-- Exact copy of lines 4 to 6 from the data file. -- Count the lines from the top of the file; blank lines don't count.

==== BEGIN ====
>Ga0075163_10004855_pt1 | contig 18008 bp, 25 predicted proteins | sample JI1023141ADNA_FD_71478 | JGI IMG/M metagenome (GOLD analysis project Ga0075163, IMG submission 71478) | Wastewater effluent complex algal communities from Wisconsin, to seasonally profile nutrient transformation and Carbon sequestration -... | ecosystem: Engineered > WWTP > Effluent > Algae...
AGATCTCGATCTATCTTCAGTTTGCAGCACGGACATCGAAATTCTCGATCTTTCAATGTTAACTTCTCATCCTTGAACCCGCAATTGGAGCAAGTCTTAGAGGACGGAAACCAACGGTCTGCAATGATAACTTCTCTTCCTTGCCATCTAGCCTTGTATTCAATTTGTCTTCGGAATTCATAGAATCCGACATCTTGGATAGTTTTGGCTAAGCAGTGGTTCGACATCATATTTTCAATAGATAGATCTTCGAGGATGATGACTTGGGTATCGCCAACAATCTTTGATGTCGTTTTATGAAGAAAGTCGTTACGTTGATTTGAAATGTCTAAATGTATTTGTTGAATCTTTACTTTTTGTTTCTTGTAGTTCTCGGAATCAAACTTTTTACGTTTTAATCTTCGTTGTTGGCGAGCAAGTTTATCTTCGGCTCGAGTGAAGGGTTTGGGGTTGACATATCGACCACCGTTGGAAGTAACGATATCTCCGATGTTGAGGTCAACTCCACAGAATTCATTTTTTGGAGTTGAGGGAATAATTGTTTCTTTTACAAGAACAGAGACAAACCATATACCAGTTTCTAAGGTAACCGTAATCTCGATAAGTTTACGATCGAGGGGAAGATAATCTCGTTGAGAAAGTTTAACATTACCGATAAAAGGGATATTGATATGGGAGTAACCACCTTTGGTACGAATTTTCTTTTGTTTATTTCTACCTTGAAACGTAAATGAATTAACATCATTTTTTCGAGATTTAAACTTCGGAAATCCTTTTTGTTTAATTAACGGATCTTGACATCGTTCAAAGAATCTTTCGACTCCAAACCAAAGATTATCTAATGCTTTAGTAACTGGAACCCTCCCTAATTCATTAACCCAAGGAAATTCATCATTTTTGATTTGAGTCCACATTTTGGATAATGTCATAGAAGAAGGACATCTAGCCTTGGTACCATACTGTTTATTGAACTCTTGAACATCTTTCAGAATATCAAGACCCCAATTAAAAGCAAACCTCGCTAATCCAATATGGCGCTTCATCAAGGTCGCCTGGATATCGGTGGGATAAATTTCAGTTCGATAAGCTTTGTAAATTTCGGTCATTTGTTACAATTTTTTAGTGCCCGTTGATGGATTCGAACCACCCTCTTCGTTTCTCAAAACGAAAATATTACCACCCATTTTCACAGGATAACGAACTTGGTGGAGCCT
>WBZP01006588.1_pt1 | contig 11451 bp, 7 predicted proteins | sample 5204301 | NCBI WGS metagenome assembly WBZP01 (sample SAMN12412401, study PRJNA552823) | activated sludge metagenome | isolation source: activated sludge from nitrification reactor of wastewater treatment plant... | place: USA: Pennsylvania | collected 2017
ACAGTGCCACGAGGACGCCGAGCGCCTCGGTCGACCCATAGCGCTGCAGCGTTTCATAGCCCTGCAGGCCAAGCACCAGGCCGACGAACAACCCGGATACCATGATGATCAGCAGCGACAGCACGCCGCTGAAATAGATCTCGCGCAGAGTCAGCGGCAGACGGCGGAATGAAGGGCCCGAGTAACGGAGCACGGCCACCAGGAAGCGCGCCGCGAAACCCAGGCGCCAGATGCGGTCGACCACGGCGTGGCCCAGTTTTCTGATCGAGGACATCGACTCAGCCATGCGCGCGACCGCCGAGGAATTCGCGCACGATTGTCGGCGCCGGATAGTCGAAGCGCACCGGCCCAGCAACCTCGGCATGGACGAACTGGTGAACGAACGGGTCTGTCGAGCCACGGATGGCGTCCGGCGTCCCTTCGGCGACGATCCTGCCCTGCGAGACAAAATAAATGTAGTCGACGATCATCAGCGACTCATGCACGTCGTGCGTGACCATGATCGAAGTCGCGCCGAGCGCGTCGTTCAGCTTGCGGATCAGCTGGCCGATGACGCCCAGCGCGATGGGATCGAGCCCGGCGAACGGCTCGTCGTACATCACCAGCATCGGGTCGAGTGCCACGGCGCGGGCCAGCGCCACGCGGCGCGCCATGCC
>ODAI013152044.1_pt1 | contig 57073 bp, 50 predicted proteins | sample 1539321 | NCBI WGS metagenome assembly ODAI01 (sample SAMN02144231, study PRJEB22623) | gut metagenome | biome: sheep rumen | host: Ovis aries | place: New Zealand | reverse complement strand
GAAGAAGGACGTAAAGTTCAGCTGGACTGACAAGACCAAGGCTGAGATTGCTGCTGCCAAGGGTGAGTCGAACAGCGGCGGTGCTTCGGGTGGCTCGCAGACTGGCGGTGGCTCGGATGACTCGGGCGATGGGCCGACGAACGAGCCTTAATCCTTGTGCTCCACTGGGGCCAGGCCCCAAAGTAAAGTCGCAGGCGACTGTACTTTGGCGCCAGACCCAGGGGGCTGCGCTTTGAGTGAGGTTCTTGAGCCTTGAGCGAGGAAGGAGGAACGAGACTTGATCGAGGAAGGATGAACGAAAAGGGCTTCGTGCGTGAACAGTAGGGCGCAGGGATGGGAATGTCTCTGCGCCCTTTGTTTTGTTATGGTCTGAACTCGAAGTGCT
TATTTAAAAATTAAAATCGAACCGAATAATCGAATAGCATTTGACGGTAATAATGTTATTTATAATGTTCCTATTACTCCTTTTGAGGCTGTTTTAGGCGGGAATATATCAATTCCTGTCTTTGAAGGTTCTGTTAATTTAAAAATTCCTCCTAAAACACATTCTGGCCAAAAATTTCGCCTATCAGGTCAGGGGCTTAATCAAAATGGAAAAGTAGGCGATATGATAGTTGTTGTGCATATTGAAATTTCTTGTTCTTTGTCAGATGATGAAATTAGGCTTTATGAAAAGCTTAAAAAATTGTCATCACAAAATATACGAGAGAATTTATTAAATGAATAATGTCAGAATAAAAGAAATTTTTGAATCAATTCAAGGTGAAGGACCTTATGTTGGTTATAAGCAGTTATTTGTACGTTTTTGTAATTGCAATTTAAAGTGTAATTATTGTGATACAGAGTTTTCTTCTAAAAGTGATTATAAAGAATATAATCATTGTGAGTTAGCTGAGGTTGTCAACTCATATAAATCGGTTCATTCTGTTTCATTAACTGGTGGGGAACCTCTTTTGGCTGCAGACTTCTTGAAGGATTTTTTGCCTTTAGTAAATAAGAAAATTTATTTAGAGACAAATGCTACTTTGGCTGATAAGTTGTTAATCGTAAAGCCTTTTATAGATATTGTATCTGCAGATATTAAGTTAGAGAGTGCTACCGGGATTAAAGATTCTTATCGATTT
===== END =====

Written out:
ACAGTGCCACGAGGACGCCGAGCGCCTCGGTCGACCCATAGCGCTGCAGCGTTTCATAGCCCTGCAGGCCAAGCACCAGGCCGACGAACAACCCGGATACCATGATGATCAGCAGCGACAGCACGCCGCTGAAATAGATCTCGCGCAGAGTCAGCGGCAGACGGCGGAATGAAGGGCCCGAGTAACGGAGCACGGCCACCAGGAAGCGCGCCGCGAAACCCAGGCGCCAGATGCGGTCGACCACGGCGTGGCCCAGTTTTCTGATCGAGGACATCGACTCAGCCATGCGCGCGACCGCCGAGGAATTCGCGCACGATTGTCGGCGCCGGATAGTCGAAGCGCACCGGCCCAGCAACCTCGGCATGGACGAACTGGTGAACGAACGGGTCTGTCGAGCCACGGATGGCGTCCGGCGTCCCTTCGGCGACGATCCTGCCCTGCGAGACAAAATAAATGTAGTCGACGATCATCAGCGACTCATGCACGTCGTGCGTGACCATGATCGAAGTCGCGCCGAGCGCGTCGTTCAGCTTGCGGATCAGCTGGCCGATGACGCCCAGCGCGATGGGATCGAGCCCGGCGAACGGCTCGTCGTACATCACCAGCATCGGGTCGAGTGCCACGGCGCGGGCCAGCGCCACGCGGCGCGCCATGCC
>ODAI013152044.1_pt1 | contig 57073 bp, 50 predicted proteins | sample 1539321 | NCBI WGS metagenome assembly ODAI01 (sample SAMN02144231, study PRJEB22623) | gut metagenome | biome: sheep rumen | host: Ovis aries | place: New Zealand | reverse complement strand
GAAGAAGGACGTAAAGTTCAGCTGGACTGACAAGACCAAGGCTGAGATTGCTGCTGCCAAGGGTGAGTCGAACAGCGGCGGTGCTTCGGGTGGCTCGCAGACTGGCGGTGGCTCGGATGACTCGGGCGATGGGCCGACGAACGAGCCTTAATCCTTGTGCTCCACTGGGGCCAGGCCCCAAAGTAAAGTCGCAGGCGACTGTACTTTGGCGCCAGACCCAGGGGGCTGCGCTTTGAGTGAGGTTCTTGAGCCTTGAGCGAGGAAGGAGGAACGAGACTTGATCGAGGAAGGATGAACGAAAAGGGCTTCGTGCGTGAACAGTAGGGCGCAGGGATGGGAATGTCTCTGCGCCCTTTGTTTTGTTATGGTCTGAACTCGAAGTGCT